Conversations Among 19th Century Revolutionaries









“We rejoice in commotion for it gives signs of vitality.” -- Mary Robbins Post to Amy Kirby Post


In the nineteenth-century, Rochester, New York was a boiling cauldron of civic activism. No other family epitomized this “commotion” of activity as much as the members of the Post family.

 
Anthony and Stanton
Douglass


Susan B. Anthony and Elizabeth Cady Stanton exchanged letters with Amy Post, a fellow leader in the women’s rights movement.


Frederick Douglass and other former slaves, including Harriet Brent Jacobs and William Cooper Nell benefited from Isaac and Amy Post's friendship and support.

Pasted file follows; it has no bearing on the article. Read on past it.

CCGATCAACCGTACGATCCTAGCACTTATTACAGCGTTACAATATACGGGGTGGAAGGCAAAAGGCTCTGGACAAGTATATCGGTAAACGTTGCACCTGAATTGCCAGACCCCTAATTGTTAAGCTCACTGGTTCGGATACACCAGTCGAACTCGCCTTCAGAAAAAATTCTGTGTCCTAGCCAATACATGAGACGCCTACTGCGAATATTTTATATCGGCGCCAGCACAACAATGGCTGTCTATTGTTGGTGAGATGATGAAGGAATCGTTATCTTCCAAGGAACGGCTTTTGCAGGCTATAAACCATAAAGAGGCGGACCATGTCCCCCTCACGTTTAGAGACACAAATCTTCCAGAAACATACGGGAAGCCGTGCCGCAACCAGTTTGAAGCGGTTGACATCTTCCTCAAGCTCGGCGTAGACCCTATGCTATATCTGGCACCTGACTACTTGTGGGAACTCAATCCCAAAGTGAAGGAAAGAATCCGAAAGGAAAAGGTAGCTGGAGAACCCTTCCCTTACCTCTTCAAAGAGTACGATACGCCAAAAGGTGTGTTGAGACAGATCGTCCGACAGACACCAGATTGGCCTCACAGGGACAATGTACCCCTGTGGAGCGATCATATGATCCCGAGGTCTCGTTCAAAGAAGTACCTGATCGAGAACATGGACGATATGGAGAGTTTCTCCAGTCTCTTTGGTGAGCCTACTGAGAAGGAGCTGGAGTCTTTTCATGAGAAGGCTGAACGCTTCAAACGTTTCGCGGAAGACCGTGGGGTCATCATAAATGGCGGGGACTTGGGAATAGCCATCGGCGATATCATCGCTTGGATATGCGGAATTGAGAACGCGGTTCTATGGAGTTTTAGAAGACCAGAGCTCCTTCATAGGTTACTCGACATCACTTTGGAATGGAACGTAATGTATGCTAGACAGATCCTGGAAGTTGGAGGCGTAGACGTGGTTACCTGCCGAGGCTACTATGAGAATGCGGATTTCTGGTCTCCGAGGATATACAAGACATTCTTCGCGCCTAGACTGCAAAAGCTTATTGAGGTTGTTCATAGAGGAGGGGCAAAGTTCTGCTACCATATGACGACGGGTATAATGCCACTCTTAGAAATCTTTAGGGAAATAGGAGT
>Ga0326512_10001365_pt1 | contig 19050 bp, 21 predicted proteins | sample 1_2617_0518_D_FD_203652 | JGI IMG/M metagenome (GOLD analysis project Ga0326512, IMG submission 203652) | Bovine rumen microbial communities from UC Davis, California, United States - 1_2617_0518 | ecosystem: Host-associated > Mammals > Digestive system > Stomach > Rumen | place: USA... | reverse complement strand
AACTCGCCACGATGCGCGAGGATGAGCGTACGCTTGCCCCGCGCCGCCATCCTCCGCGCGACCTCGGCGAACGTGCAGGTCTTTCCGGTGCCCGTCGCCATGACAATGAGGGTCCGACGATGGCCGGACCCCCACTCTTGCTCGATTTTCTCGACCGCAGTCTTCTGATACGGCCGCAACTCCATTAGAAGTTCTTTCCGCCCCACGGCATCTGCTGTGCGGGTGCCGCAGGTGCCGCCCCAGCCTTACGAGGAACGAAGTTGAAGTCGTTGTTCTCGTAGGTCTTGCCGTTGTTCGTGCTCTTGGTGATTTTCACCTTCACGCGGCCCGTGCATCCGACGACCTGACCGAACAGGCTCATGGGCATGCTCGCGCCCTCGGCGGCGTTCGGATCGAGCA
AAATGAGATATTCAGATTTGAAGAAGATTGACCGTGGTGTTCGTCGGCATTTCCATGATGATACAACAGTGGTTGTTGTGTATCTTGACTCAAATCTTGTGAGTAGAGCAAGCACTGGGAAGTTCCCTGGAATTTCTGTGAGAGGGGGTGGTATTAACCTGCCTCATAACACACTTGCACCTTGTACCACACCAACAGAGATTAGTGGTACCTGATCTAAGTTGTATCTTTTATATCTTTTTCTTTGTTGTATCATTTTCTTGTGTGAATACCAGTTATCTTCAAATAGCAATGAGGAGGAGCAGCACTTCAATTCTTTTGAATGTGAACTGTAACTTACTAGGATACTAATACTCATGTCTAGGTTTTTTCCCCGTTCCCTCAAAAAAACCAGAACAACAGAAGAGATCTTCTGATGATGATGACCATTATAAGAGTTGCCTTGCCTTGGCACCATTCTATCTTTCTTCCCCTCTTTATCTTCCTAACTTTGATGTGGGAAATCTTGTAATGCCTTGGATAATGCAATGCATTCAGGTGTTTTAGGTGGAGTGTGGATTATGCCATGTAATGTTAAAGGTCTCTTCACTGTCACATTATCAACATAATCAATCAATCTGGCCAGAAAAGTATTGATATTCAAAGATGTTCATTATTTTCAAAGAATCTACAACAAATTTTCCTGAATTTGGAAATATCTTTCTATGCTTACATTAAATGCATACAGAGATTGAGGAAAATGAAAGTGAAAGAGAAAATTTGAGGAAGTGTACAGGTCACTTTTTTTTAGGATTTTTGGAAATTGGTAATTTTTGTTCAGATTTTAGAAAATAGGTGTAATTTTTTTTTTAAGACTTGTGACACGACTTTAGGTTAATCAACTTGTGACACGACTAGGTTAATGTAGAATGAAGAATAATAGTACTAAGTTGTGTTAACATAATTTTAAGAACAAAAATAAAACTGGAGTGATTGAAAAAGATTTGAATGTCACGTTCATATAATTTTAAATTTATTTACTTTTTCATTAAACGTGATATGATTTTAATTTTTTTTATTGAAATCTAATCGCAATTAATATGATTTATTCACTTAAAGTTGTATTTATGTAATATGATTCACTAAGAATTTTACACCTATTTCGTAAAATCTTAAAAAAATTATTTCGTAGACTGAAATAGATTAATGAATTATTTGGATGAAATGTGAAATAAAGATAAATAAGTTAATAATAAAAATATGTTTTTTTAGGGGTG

Margaret, Catherine and Leah Fox introduced Isaac and Amy Post to the infamous “rappings” that launched the sisters’ careers as mediums.

 

 

 

 

 

 

 

 

 


 

The Department of Rare Books and Special Collections invites you to participate and learn from the extraordinary actions of an ordinary family through the University of Rochester’s Post Family Papers Project: “Conversations among 19th Century Revolutionaries.”